He breaks the power of canceled sin,
he sets the prisoner free;
his blood can make the foulest clean;
his blood availed for me.
He speaks, and listening to his voice
new life the dead receive;
the mournful, broken hearts rejoice,
the humble poor believe.
Look unto him, ye nations, own
your God, ye fallen race!
Look, and be saved through faith alone,
be justified by grace!
Wesley is not only telling us his story, but THE story of redemption.
It’s as if we hear him say “You want to know how I know? He did it for ME!”
He’s making a strong case here, line by line, that Jesus is all of life, for all nations.
See all your sins on Jesus laid;
the Lamb of God was slain,
his soul was once an offering made
for every soul of man.
Harlots and publicans and thieves,
in holy triumph join!
Saved is the sinner that believes
From crimes as great as mine.
Murderers and all ye hellish crew,
ye sons of lust and pride,
believe the Savior died for you;
for me the Savior died.
Okay now Wesley is writing for the back row – for the ones thinking, “no way this includes me”. He’s hitting it home so every last person knows that every sin, in every form, was laid on Jesus. He came for those who know they need a doctor, (Matthew 9:12) and died for every single crime against a holy God (Psalm 51:4).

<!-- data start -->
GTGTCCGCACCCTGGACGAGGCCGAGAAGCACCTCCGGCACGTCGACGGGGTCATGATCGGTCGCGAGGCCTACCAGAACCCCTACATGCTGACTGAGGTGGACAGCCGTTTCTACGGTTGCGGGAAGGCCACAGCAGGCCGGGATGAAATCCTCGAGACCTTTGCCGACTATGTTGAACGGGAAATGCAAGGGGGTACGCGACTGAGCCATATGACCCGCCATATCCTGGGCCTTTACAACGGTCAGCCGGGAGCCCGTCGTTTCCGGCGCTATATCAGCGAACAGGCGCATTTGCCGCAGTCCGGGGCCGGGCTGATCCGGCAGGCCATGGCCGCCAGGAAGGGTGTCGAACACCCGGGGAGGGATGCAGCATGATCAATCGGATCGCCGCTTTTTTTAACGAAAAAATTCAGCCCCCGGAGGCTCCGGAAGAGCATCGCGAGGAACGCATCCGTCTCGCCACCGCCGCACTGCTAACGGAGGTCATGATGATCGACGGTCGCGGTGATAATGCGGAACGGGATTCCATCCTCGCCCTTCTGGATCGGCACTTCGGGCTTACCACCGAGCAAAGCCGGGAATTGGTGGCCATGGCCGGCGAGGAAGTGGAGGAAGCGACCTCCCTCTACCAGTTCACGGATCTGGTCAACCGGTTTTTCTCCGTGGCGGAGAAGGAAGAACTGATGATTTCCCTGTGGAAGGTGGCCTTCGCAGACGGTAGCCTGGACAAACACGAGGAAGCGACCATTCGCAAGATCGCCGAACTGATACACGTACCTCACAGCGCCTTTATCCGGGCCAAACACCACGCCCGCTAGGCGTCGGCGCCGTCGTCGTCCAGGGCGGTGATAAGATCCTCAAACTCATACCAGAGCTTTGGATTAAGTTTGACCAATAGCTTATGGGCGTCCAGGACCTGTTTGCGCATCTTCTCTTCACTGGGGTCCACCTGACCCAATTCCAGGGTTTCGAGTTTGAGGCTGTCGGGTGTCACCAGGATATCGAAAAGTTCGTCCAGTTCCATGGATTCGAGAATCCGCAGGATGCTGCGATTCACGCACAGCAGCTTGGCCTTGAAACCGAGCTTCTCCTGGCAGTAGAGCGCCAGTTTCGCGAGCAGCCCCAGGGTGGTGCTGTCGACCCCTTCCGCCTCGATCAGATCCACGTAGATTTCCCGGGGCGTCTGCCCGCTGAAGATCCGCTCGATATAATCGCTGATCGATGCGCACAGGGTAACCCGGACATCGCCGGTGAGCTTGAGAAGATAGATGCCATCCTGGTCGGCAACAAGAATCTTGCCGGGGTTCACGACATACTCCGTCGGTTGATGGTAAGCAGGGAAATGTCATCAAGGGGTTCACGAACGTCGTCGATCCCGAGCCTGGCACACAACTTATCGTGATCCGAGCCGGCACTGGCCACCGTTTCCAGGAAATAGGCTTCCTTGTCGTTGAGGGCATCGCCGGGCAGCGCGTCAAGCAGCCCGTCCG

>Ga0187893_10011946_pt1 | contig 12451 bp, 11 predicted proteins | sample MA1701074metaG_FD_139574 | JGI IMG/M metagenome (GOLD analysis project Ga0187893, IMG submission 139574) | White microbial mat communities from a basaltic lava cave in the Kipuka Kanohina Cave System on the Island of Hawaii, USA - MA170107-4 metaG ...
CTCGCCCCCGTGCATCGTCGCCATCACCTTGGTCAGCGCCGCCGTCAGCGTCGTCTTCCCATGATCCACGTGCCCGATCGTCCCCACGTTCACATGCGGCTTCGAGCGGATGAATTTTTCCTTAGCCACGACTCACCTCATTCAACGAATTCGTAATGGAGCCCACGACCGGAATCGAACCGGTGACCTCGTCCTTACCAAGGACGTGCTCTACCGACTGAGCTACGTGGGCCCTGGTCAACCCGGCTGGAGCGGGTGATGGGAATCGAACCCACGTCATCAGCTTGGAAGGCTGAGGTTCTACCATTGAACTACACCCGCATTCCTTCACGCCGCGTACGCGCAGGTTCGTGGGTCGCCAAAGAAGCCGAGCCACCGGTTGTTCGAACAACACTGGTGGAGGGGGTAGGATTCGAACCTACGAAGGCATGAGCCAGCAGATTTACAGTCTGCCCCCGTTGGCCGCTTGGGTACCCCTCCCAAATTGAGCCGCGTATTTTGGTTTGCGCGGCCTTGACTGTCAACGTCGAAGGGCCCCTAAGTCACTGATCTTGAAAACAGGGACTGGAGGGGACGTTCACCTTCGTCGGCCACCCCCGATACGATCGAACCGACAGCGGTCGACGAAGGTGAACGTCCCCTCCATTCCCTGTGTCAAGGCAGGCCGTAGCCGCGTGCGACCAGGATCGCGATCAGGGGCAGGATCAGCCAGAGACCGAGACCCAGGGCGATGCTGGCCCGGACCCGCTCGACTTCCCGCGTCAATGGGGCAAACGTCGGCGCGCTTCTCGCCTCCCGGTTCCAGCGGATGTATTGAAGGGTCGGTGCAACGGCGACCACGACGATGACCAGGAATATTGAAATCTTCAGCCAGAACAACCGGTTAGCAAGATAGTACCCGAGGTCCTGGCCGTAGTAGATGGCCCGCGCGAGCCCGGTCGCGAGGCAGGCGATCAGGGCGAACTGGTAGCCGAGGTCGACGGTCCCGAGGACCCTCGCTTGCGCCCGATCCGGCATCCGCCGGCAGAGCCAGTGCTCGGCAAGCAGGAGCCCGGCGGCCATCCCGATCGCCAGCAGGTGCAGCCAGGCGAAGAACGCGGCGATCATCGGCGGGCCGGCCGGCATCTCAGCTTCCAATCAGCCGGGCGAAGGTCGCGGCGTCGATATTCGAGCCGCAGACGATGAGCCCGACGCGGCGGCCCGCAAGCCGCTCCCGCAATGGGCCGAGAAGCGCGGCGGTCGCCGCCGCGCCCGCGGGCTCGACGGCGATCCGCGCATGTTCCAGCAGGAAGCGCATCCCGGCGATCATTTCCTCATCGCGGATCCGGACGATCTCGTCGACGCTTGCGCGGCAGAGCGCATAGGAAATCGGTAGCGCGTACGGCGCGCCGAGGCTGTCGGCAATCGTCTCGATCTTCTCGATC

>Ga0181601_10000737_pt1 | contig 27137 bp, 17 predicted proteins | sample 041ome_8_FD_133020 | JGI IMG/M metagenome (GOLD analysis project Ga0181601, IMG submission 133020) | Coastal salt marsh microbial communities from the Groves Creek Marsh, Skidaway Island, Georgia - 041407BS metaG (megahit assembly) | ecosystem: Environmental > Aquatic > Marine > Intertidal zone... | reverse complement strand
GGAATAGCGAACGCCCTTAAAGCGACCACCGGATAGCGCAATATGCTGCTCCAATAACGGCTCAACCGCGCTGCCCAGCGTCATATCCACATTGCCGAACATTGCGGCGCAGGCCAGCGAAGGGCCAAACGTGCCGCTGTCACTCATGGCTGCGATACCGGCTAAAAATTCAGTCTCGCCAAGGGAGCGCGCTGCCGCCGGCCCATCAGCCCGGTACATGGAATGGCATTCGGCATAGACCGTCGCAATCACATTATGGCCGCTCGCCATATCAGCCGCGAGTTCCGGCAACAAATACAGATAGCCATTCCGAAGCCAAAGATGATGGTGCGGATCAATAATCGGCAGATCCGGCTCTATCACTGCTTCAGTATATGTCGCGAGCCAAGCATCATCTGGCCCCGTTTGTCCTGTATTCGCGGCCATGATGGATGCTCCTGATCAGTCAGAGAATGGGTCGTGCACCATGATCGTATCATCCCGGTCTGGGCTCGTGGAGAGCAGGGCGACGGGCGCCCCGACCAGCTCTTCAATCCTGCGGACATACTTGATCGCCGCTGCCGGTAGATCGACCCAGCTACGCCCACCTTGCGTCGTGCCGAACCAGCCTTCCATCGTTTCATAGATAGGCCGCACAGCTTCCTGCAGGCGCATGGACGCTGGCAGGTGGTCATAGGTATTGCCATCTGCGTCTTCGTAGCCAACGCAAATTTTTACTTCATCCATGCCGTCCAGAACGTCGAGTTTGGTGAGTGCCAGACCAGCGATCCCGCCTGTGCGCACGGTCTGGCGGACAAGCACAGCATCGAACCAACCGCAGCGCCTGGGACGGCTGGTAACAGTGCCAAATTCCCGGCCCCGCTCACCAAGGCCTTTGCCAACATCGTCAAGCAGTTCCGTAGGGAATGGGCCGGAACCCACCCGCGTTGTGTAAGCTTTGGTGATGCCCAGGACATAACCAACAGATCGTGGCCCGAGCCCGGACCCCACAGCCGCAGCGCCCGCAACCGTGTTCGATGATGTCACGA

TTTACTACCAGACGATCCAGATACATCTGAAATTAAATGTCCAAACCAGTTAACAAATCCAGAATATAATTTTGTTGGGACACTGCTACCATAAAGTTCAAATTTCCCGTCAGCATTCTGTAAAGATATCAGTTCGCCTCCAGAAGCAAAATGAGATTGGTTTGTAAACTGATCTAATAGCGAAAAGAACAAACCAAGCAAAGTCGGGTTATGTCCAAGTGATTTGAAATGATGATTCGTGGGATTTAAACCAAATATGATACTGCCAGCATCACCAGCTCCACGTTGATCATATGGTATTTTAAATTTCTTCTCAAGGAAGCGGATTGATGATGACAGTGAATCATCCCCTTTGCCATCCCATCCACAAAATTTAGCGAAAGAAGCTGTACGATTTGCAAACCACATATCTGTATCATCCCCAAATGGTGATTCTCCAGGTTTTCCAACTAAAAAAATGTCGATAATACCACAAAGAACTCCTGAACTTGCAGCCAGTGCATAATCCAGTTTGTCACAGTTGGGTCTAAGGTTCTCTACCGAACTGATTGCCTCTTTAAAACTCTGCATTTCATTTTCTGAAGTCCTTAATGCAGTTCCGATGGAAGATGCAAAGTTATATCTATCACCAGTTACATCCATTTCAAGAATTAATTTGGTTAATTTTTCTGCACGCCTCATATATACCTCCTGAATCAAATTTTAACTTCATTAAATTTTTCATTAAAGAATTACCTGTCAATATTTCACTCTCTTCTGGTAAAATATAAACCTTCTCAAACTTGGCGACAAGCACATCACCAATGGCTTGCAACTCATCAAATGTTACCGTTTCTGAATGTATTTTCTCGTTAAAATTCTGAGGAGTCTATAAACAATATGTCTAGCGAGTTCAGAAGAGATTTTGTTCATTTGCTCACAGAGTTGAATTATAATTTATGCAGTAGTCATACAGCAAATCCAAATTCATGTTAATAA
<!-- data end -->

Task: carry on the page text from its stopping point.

With me, your chief, you then shall know,
shall feel your sins forgiven;
anticipate your heaven below
and own that love is heaven.
Wesley closes out with a nod to 1 Timothy 1:15, where Paul calls himself the worst of sinners. He wants to make this invitation clear and show his confidence is not in his morality, but in how far-reaching grace is.
Learning from Wesley
Wesley used a hymn to do it. Some give speeches. Others write books, some preach sermons and others sit across coffee tables with tears streaming down as they listen. Some paint the sky, or make a meal for gathered guests, and someone right now might be throwing in another load of wash for that college kid that needs help.
The question is not how you will do it.
The question is, will you?
Will you choose to celebrate God’s redemption of your life with someone else?
Will you choose to embody it, and then invite others into that free gift?
Decide today, that if there’s anything worth celebrating with our lives, it’s that Christ died for the sins of the ungodly, that we might be reconciled to God forever (1 Timothy 1:15-17, Romans 5:10-11).
*Two of Charles Wesley’s original stanzas were omitted in the writing of this article because they contain language that is both racially offensive and also derogatory toward individuals with physically impairment. It is the conviction that these stanzas not be circulated as they do not hold up the basic premise of the imago dei (Genesis 1:27). We can respect the work of many great men and women in history such as Wesley, and rightly recognize where sin still laced their thoughts, hearts and actions as they do ours today in myriad ways. God, however, is the faithful One, and we look to Him as our guide, knowing He will one day make all things right and new.